Ottawa startup that aims to better serve seniors with socialization needs, secures $50,000 grant

An Ottawa startup has been awarded $50,000 by the Ontario Brain Institute for its new suite of products that aim to help elder care facilities become more social.

According to Elizabeth Audette-Bourdeau, chief executive officer of Ottawa’s Welbi, more than 43 per cent of residents living in senior care centers suffer from social isolation. It’s an issue she witnessed when her grandfather ended up in a care facility outside of Montreal years ago.

Audette-Bourdeau, who attended Cégep de l’Outaouais before going to the University of Ottawa, wanted to find a way to use technology to better analyze trends in an individual’s regular routine.

“We can tell them who has participated or if there is changes to their habits. So, when ‘Bob’ is used to going to Bingo on Friday’s then stops showing up then we can help them identify that and help them to go check on him to make sure everything is fine,” said Audette-Bourdeau.

“There’s been lots of research to underline how important socialization is in retirement homes. We wanted to bring a solution that could personalize the experience of each resident that would make them really want to get out of their room.”

Welbi, which is based out of Invest Ottawa’s Bayview Innovation Center and already employs nine people, works on a monthly subscription basis with senior care facilities. It currently has two clients, but is in talks with dozens of others.

The service replaces old, paper-based systems for tracking residents and their daily interactions and involvement in activities. Audette-Bourdeau said, the problem with tracking these activities on paper is that paper has a tendency to pile up. A whack of paper sitting in a pile on a desk doesn’t really help officials to have a deeper understanding of their residents, she said.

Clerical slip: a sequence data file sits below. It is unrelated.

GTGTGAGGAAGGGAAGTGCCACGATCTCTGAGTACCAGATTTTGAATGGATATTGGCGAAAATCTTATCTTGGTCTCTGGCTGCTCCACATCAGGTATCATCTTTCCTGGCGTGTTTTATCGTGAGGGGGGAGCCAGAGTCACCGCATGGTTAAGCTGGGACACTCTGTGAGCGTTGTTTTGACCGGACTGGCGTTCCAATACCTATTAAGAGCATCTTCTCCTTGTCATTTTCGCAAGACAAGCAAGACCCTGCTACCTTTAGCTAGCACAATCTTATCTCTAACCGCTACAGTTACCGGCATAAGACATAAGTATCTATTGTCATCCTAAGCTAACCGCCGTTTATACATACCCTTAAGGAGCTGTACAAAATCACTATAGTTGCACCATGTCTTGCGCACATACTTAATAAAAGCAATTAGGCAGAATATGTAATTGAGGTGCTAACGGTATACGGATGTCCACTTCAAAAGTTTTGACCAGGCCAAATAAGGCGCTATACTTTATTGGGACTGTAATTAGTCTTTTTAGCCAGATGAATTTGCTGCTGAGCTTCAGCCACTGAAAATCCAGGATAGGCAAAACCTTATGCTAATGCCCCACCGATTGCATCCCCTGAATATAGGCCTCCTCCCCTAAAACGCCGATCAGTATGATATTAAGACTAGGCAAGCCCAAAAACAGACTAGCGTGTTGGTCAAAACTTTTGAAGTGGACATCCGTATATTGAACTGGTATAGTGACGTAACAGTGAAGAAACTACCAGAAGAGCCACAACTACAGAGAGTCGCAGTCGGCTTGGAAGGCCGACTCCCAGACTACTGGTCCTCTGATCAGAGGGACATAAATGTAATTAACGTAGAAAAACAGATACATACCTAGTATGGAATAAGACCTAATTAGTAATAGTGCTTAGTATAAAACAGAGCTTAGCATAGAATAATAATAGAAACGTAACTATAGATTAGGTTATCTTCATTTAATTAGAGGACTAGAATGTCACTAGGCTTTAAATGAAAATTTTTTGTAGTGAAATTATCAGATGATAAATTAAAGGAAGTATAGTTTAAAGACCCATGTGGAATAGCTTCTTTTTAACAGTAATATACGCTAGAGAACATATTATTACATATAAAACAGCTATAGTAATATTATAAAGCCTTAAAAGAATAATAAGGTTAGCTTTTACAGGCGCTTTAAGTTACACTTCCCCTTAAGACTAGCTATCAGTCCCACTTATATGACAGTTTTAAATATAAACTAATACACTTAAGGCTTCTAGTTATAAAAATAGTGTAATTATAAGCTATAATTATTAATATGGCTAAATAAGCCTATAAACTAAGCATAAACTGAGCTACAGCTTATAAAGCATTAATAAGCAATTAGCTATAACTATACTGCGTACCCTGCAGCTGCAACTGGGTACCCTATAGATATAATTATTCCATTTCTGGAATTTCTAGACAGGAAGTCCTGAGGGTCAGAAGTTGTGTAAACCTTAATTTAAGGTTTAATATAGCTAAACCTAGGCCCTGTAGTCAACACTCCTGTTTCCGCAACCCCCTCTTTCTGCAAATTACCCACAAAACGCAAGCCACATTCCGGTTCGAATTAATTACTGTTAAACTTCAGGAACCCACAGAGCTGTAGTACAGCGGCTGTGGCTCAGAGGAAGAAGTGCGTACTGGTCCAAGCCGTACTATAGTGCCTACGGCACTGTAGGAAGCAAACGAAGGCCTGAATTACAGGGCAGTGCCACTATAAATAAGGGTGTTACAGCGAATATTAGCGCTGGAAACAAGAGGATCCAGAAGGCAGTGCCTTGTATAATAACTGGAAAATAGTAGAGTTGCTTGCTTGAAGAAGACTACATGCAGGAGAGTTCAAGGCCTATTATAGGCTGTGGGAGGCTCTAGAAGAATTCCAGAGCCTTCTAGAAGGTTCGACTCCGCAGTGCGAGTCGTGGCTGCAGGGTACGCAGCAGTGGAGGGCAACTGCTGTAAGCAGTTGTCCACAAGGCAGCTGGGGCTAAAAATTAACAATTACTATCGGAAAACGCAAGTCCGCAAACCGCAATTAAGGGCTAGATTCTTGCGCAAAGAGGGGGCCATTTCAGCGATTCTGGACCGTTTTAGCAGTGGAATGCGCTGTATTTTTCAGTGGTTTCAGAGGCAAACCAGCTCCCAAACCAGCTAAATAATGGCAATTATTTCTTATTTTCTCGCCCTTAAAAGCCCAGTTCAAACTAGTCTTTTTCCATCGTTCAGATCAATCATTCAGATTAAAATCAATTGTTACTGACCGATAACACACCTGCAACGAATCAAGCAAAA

“Someone would have to go through all that paper to establish that, over time, there was a problem,” said Audette-Bourdeau.

Welbi tracks involvement on a historical basis. Meaning, if one activity is replaced with another, the service can tell administrators how the new activity is being received and who is partaking in it. If fans of an activity stop attending, Welbi alerts staff to that, allowing them to check on the resident.

As an added benefit, Welbi also allows family members to check in on their loved ones while they are in a senior care facility to find out what they did during the day, what they ate and whether there were any notes left by staff, flagging incidents or issues requiring their attention.

The company’s approach to managing resident’s information has caught the attention of researchers, including the Ontario Brain Institute, a provincially funded not for profit organization. The institute has awarded Welbi with a $50,000 grant to allow the company to continue refining it’s offering and better market its products to senior living facilities across the country.

“The Ontario Brain Institute seeks to identify and support companies whose technology will benefit patients living with a brain disorder,” said Tom Mikkelsen, president and scientific director at the Ontario Brain Institute.

“Welbi will help retirement communities reduce social isolation by providing a rich and personalized experience to their residents and families, addressing a key need in the long-term care sector. As an entrepreneur Elizabeth’s successes with Welbi speaks well of her business acumen, dedication to help the community and bring about a positive change.”

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